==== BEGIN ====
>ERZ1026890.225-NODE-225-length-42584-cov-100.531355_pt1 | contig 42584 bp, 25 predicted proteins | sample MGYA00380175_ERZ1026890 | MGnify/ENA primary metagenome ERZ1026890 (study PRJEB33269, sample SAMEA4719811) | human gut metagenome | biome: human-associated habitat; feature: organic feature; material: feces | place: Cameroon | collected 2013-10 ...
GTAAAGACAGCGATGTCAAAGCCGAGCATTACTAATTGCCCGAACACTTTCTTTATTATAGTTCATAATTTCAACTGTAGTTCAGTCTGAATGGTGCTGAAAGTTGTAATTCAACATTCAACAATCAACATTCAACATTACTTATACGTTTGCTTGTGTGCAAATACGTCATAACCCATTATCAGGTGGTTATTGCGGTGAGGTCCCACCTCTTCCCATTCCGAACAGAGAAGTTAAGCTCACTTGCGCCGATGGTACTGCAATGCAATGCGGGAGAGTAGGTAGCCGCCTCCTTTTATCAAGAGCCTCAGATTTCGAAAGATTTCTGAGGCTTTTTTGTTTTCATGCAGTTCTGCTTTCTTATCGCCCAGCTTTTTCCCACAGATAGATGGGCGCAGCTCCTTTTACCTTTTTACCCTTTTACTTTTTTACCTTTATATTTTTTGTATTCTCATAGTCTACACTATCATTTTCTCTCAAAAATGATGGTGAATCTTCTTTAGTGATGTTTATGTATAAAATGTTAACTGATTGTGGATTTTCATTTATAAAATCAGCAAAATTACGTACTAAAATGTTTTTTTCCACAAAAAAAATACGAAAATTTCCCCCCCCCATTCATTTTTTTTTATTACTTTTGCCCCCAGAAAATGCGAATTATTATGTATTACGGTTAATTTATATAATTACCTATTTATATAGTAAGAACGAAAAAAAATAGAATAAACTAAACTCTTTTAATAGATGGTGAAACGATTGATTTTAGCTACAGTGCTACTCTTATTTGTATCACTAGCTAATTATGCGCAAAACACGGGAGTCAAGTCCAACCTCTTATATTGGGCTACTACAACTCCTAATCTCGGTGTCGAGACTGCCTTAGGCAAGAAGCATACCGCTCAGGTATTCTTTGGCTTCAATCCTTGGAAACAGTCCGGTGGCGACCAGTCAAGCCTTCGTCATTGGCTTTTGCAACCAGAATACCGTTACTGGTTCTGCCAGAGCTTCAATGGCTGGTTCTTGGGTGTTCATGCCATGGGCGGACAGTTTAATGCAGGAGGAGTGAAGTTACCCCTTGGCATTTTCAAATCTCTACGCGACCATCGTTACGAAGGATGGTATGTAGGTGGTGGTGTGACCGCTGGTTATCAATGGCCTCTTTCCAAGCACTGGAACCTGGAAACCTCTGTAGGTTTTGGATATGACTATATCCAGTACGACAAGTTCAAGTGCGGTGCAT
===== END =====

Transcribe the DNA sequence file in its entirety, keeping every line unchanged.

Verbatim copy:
>ERZ1026890.225-NODE-225-length-42584-cov-100.531355_pt1 | contig 42584 bp, 25 predicted proteins | sample MGYA00380175_ERZ1026890 | MGnify/ENA primary metagenome ERZ1026890 (study PRJEB33269, sample SAMEA4719811) | human gut metagenome | biome: human-associated habitat; feature: organic feature; material: feces | place: Cameroon | collected 2013-10 ...
GTAAAGACAGCGATGTCAAAGCCGAGCATTACTAATTGCCCGAACACTTTCTTTATTATAGTTCATAATTTCAACTGTAGTTCAGTCTGAATGGTGCTGAAAGTTGTAATTCAACATTCAACAATCAACATTCAACATTACTTATACGTTTGCTTGTGTGCAAATACGTCATAACCCATTATCAGGTGGTTATTGCGGTGAGGTCCCACCTCTTCCCATTCCGAACAGAGAAGTTAAGCTCACTTGCGCCGATGGTACTGCAATGCAATGCGGGAGAGTAGGTAGCCGCCTCCTTTTATCAAGAGCCTCAGATTTCGAAAGATTTCTGAGGCTTTTTTGTTTTCATGCAGTTCTGCTTTCTTATCGCCCAGCTTTTTCCCACAGATAGATGGGCGCAGCTCCTTTTACCTTTTTACCCTTTTACTTTTTTACCTTTATATTTTTTGTATTCTCATAGTCTACACTATCATTTTCTCTCAAAAATGATGGTGAATCTTCTTTAGTGATGTTTATGTATAAAATGTTAACTGATTGTGGATTTTCATTTATAAAATCAGCAAAATTACGTACTAAAATGTTTTTTTCCACAAAAAAAATACGAAAATTTCCCCCCCCCATTCATTTTTTTTTATTACTTTTGCCCCCAGAAAATGCGAATTATTATGTATTACGGTTAATTTATATAATTACCTATTTATATAGTAAGAACGAAAAAAAATAGAATAAACTAAACTCTTTTAATAGATGGTGAAACGATTGATTTTAGCTACAGTGCTACTCTTATTTGTATCACTAGCTAATTATGCGCAAAACACGGGAGTCAAGTCCAACCTCTTATATTGGGCTACTACAACTCCTAATCTCGGTGTCGAGACTGCCTTAGGCAAGAAGCATACCGCTCAGGTATTCTTTGGCTTCAATCCTTGGAAACAGTCCGGTGGCGACCAGTCAAGCCTTCGTCATTGGCTTTTGCAACCAGAATACCGTTACTGGTTCTGCCAGAGCTTCAATGGCTGGTTCTTGGGTGTTCATGCCATGGGCGGACAGTTTAATGCAGGAGGAGTGAAGTTACCCCTTGGCATTTTCAAATCTCTACGCGACCATCGTTACGAAGGATGGTATGTAGGTGGTGGTGTGACCGCTGGTTATCAATGGCCTCTTTCCAAGCACTGGAACCTGGAAACCTCTGTAGGTTTTGGATATGACTATATCCAGTACGACAAGTTCAAGTGCGGTGCAT